Organic Farmland in conversion increases
Latest government figures on UK organic food production shows that organic farmland declined slightly, but more farms are converting to organic.
Defra’s organic farming statistics (published on Thursday 18 May) show that while the amount of organic land fell by 3.6% in 2016, the amount of UK farmland in organic conversion rose by more than 22%. In England, the picture was even stronger, with the data showing a 47.2% increase in land in conversion. The statistics show that permanent pasture continues to account for the biggest share of the country’s organic area. The number of organic cattle increased on the previous year, while organic pig numbers rose by 5%. Organic poultry numbers have shown the largest increase, rising by 10% to just over 2.8m birds.
Liz Bowles, head of farming at Soil Association, said “While it is positive to see an increase in the organic land in conversion, it is clear (from the increase in organic poultry and cattle numbers) that existing organic farmers are increasing production from existing organic land to try and meet growing demand. As the market for organic food is growing very strongly in the UK (7.1 % in 2016), we are worried about the continuing drop in organic farmland. While we are seeing increasing applications from processors and producers alike who want to convert to organic, there is a lag between the time applications are made and when the conversion period begins. What is needed is confidence in the organic market, which can be met by long-term government support. Converting to organic farming is a big step for individual farmers, and these figures underline the importance of long-term government support for organic farming beyond Brexit, to give some certainty and security to farmers thinking of converting”.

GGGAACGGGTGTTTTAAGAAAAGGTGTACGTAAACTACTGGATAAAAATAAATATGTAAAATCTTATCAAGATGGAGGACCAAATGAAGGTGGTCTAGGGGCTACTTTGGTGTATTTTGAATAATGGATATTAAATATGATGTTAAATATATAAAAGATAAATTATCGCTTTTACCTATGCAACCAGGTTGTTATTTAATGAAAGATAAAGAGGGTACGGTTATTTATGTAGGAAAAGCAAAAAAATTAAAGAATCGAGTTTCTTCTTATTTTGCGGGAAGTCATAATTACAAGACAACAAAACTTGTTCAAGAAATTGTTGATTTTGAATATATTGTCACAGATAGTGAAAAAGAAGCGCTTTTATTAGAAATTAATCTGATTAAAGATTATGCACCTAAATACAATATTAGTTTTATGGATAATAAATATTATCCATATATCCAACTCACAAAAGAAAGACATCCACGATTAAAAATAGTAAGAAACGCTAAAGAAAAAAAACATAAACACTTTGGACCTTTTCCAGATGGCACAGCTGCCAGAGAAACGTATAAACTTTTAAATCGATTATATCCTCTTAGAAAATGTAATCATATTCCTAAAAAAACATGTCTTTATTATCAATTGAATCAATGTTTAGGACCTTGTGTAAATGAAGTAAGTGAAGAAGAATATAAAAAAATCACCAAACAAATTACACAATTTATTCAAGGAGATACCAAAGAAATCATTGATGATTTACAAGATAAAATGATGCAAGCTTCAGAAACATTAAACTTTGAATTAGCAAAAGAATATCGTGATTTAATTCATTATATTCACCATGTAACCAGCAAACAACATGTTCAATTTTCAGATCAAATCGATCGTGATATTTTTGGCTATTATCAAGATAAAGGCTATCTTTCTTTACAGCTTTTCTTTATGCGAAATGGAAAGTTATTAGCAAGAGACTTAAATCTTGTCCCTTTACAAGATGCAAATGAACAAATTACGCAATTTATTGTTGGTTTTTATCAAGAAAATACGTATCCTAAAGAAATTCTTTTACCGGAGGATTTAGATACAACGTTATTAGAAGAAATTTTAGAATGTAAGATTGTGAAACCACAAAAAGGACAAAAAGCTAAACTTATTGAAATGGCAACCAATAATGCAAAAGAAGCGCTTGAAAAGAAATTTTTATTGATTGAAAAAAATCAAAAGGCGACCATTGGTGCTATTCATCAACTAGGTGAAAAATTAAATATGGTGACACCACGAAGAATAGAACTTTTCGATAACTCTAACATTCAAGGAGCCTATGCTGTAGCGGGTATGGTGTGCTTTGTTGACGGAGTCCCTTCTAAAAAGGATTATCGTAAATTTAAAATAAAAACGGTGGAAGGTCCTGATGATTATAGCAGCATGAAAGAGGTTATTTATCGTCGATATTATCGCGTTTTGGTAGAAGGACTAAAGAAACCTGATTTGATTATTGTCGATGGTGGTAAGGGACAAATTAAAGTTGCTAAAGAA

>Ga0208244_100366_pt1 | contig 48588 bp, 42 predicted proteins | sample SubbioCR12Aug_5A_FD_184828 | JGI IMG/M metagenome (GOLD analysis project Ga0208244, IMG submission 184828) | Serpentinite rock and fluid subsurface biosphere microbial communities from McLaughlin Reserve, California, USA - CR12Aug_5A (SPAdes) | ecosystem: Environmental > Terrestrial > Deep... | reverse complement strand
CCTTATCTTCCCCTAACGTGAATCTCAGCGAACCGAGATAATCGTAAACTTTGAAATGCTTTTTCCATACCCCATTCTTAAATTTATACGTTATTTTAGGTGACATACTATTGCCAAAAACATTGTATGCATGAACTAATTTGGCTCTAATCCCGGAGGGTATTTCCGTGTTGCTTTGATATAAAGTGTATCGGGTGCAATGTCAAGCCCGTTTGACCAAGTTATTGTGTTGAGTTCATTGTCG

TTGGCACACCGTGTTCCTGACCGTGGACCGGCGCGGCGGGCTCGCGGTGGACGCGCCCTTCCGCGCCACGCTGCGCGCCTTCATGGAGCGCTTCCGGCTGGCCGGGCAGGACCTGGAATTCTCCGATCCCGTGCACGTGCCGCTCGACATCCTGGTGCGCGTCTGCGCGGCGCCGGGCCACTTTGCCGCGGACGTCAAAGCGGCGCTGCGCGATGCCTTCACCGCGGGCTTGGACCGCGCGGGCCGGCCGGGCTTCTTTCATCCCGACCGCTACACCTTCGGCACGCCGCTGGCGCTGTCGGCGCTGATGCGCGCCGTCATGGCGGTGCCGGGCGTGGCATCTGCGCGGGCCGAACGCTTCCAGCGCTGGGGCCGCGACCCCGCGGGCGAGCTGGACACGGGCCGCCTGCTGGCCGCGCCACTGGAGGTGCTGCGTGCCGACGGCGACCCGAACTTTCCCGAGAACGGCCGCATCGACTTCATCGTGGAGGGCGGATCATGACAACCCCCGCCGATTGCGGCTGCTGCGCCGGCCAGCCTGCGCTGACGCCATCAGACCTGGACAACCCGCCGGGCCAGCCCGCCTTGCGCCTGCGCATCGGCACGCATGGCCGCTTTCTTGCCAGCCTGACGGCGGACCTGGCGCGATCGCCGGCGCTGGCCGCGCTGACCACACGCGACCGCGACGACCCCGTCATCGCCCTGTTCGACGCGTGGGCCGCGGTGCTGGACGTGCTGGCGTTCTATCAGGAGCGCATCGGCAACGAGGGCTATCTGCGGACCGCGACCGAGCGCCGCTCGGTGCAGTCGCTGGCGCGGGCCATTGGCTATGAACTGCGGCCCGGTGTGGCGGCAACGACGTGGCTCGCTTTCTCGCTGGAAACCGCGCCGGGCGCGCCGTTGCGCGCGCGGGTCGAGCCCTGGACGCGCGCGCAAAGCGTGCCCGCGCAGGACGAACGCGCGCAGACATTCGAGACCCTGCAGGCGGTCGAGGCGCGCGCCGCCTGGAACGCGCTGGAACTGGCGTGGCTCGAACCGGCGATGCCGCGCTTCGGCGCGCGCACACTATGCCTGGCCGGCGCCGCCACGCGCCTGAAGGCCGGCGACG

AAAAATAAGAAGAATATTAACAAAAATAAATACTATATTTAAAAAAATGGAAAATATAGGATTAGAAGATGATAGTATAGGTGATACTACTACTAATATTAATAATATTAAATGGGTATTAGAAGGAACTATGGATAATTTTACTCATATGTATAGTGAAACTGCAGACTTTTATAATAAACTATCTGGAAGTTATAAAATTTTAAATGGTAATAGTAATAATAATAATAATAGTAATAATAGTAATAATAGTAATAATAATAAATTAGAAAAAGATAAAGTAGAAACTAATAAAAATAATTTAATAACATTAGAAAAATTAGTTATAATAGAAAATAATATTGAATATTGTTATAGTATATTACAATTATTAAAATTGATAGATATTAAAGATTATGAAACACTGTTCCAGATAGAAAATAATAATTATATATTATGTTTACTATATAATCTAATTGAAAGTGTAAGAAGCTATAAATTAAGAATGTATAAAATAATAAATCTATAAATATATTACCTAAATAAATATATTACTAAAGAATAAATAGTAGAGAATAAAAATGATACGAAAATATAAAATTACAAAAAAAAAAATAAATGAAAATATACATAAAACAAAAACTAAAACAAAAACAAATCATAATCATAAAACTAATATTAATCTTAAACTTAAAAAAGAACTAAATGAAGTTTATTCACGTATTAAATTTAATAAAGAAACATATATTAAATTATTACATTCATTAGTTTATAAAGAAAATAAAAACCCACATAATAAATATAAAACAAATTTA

In addition to working to grow the organic market, we are calling on the next government to offer stronger support for organic farming, by building on the current system and increasing the amount of land farmed using organic methods, which can help deliver environment, animal welfare and public benefits. This should include maintaining, improving and expanding the organic conversion and maintenance payments, ensuring agricultural colleges offer more courses in organic and agroecological farming practices alongside new organic apprenticeships, and maintaining the legal basis for organic standards –ensuring ongoing alignment with the EU organic regulation.